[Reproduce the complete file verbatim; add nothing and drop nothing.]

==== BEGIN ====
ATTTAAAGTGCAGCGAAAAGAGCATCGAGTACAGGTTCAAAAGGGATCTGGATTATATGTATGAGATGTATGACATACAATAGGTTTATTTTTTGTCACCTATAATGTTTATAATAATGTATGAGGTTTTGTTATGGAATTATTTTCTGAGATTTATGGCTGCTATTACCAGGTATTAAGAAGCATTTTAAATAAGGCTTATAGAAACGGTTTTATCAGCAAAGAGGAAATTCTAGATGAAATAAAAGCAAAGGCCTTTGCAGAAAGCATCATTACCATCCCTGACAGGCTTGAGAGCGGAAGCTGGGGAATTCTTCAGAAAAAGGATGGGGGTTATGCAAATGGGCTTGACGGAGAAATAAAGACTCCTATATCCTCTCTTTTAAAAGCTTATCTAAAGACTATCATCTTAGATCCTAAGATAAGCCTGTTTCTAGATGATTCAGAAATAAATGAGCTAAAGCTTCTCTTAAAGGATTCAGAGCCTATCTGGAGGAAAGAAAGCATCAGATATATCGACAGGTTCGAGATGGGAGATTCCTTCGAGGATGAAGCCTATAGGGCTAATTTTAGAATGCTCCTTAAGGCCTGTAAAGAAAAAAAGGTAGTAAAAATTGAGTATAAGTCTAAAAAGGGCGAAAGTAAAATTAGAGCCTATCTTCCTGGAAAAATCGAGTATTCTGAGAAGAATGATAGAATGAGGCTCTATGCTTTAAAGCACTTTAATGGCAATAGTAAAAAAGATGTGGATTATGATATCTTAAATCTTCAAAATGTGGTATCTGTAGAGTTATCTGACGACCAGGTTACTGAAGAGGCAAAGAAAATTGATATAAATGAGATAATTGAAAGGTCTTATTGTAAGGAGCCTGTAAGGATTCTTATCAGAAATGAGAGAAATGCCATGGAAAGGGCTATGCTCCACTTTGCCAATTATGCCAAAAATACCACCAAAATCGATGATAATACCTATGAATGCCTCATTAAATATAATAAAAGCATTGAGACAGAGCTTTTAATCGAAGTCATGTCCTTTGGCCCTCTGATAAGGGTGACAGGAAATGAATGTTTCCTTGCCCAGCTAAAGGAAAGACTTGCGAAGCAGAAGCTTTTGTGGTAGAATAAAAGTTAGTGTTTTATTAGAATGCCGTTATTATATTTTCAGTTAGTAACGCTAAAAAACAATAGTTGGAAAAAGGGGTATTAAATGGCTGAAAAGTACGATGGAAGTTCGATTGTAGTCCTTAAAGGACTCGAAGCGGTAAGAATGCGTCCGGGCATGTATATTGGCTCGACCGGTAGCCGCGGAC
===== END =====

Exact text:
ATTTAAAGTGCAGCGAAAAGAGCATCGAGTACAGGTTCAAAAGGGATCTGGATTATATGTATGAGATGTATGACATACAATAGGTTTATTTTTTGTCACCTATAATGTTTATAATAATGTATGAGGTTTTGTTATGGAATTATTTTCTGAGATTTATGGCTGCTATTACCAGGTATTAAGAAGCATTTTAAATAAGGCTTATAGAAACGGTTTTATCAGCAAAGAGGAAATTCTAGATGAAATAAAAGCAAAGGCCTTTGCAGAAAGCATCATTACCATCCCTGACAGGCTTGAGAGCGGAAGCTGGGGAATTCTTCAGAAAAAGGATGGGGGTTATGCAAATGGGCTTGACGGAGAAATAAAGACTCCTATATCCTCTCTTTTAAAAGCTTATCTAAAGACTATCATCTTAGATCCTAAGATAAGCCTGTTTCTAGATGATTCAGAAATAAATGAGCTAAAGCTTCTCTTAAAGGATTCAGAGCCTATCTGGAGGAAAGAAAGCATCAGATATATCGACAGGTTCGAGATGGGAGATTCCTTCGAGGATGAAGCCTATAGGGCTAATTTTAGAATGCTCCTTAAGGCCTGTAAAGAAAAAAAGGTAGTAAAAATTGAGTATAAGTCTAAAAAGGGCGAAAGTAAAATTAGAGCCTATCTTCCTGGAAAAATCGAGTATTCTGAGAAGAATGATAGAATGAGGCTCTATGCTTTAAAGCACTTTAATGGCAATAGTAAAAAAGATGTGGATTATGATATCTTAAATCTTCAAAATGTGGTATCTGTAGAGTTATCTGACGACCAGGTTACTGAAGAGGCAAAGAAAATTGATATAAATGAGATAATTGAAAGGTCTTATTGTAAGGAGCCTGTAAGGATTCTTATCAGAAATGAGAGAAATGCCATGGAAAGGGCTATGCTCCACTTTGCCAATTATGCCAAAAATACCACCAAAATCGATGATAATACCTATGAATGCCTCATTAAATATAATAAAAGCATTGAGACAGAGCTTTTAATCGAAGTCATGTCCTTTGGCCCTCTGATAAGGGTGACAGGAAATGAATGTTTCCTTGCCCAGCTAAAGGAAAGACTTGCGAAGCAGAAGCTTTTGTGGTAGAATAAAAGTTAGTGTTTTATTAGAATGCCGTTATTATATTTTCAGTTAGTAACGCTAAAAAACAATAGTTGGAAAAAGGGGTATTAAATGGCTGAAAAGTACGATGGAAGTTCGATTGTAGTCCTTAAAGGACTCGAAGCGGTAAGAATGCGTCCGGGCATGTATATTGGCTCGACCGGTAGCCGCGGAC